Helicopter parenting can get a bad rap, but I can see how it might flow naturally from just trying to be a good parent or child. I’ve always been less-than adept with knives, so for the longest time my parents would cut things like mangoes (crazy slippery, btw) for me. Good parents keep their kids from cutting off their fingers, good kid doesn’t do anything that will stupidly endanger her life, right? (For the record, I have actually cut myself very badly. That was before the following.) One day my mom realized that I would grow up and move out – and probably stab myself. Maybe repeatedly. She started having me cut and slice things while she was preparing dinner, so I eventually got better (well, decent-ish) and she was there to call 911 if it became necessary. I think the trouble lies in realizing when something that maybe worked fine for awhile no longer works so well.

  38. Susan on 16 Jul 2010 at 3:19 pm #

    As someone whose college experience was pre-cell phone, we couldn’t have helicopter parents. I think my mother was curious as to which courses I was taking, but that was about it.

    I thought what was so interesting was the author’s movement between what she knew as a scholar, and her responses as a divorced mother who had spent years making sure her son didn’t suffer. This is definitely about class- many of my students are first generation college, and really clueless. And their parents are too — they think it may be just an extension of high school.

    As for the parent-child thing, this is interesting. I haven’t lived with my mother since the summer before my senior year in college but she has just (yesterday) moved to the city where I live because she’s almost 80 and needs to be closer to her children. Once she’s settled, I don’t imagine we’ll see each other often (she’s very independent), but I confess to being curious about how it works out!

  39. Historiann on 16 Jul 2010 at 4:35 pm #

    Truffula: I should have been clearer. I was speaking only of people who went to college, not the majority experience of Americans even now. But, from what I recall from reading this book, students resisting the authority of faculty and administrators as well as of their parents has historically been a big part of college life, at least until now perhaps.

    I think the closeness to parents in the millenial/helicopter generation is something very different from my generation’s (and older generations) relationship with our/their parents. And for the most part I think it’s a wonderful thing. Since I teach at a large, public uni, I don’t have a lot of contact with Helicopter Parents. But, I’m still taken aback by comments from students to the effect of, “my mom read my paper over, so I think it’s pretty good.” Again, on the one hand, close and trusting relationships are great. But–did those students just tell me that their mother helped them do their work for this class? WTF?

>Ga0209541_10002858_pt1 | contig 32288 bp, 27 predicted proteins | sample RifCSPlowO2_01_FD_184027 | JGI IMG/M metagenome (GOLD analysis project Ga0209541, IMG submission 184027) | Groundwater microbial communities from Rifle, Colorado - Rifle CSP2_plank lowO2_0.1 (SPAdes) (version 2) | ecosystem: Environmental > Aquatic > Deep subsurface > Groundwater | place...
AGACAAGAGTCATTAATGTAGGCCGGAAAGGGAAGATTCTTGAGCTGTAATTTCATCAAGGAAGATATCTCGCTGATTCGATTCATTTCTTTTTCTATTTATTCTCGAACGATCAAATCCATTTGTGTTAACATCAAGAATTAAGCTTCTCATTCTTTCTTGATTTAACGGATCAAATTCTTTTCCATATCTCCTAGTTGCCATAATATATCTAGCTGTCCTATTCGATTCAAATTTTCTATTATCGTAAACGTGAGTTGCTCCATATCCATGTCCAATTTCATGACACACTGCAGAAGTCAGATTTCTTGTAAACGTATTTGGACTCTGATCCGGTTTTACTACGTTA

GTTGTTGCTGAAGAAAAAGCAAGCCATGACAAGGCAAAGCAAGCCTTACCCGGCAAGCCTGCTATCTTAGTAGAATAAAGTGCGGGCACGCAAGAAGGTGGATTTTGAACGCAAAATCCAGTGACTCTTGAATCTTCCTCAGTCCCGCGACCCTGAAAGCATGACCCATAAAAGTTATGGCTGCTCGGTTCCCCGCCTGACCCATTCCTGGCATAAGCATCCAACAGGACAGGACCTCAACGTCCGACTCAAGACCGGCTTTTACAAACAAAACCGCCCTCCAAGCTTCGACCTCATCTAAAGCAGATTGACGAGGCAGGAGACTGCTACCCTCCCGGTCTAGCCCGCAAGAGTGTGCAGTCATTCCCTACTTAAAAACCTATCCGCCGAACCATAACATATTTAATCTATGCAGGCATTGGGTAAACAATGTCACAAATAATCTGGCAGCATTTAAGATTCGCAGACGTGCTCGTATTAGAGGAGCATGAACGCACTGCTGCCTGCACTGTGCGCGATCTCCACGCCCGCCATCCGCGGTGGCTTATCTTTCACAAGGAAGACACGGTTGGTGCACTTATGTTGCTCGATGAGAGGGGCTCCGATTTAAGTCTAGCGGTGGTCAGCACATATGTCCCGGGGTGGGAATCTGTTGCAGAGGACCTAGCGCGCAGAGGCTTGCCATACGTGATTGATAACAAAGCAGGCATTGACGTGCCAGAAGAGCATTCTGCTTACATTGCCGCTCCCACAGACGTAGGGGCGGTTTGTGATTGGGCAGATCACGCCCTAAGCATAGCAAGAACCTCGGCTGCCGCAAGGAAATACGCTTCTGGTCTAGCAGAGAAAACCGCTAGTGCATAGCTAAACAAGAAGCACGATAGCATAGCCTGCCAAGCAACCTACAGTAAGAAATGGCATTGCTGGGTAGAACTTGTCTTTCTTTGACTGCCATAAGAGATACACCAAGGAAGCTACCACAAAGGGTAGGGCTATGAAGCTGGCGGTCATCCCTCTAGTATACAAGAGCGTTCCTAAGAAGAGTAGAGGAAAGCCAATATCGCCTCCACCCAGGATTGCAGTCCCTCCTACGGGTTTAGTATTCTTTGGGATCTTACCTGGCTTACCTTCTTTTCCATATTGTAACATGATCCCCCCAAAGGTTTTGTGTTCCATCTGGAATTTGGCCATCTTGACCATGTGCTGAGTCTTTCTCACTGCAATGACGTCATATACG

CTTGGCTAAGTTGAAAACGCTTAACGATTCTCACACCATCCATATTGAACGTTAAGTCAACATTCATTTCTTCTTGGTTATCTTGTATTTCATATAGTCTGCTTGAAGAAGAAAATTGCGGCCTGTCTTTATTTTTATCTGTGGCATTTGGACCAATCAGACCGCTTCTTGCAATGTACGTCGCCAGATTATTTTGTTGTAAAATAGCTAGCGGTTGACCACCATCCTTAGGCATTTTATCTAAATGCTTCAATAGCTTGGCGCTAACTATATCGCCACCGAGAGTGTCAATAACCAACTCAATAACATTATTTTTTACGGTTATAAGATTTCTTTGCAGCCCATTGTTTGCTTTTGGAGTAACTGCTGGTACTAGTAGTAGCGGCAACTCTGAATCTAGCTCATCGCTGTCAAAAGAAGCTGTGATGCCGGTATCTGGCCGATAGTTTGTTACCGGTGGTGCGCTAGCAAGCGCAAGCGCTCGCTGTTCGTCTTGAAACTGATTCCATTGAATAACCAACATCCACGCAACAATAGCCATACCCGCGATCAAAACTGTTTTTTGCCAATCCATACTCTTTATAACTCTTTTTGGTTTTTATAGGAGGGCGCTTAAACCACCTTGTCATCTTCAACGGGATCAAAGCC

There was a lot of conflict in my family around the time I left for college–I think because my parents were anxious about my impending departure for school and the fact that I was *so eager* to go. I really tested their patience in the six months before I went to college, so in some ways it was a relief for us all when I left. They didn’t have to worry about me every day, and there wasn’t technology yet that could give them information that I didn’t want them to have (electronic records, faceBook, mobile phones, etc.)

    Maybe ignorance was bliss. rustonite’s testimony is something to think about, folks.

  40. undine on 16 Jul 2010 at 4:44 pm #

    About the article: wow. And the commenters saying how heartwarming it was? I thought it was frightening.

    I think your idea about this being a generational difference is right. My college choices were limited by parental concern (I could go anywhere I wanted, as long as it was no more than 90 miles from home), but once I got there, they didn’t expect to hear from me more than a couple of times a month, if that.

  41. Historiann on 16 Jul 2010 at 4:52 pm #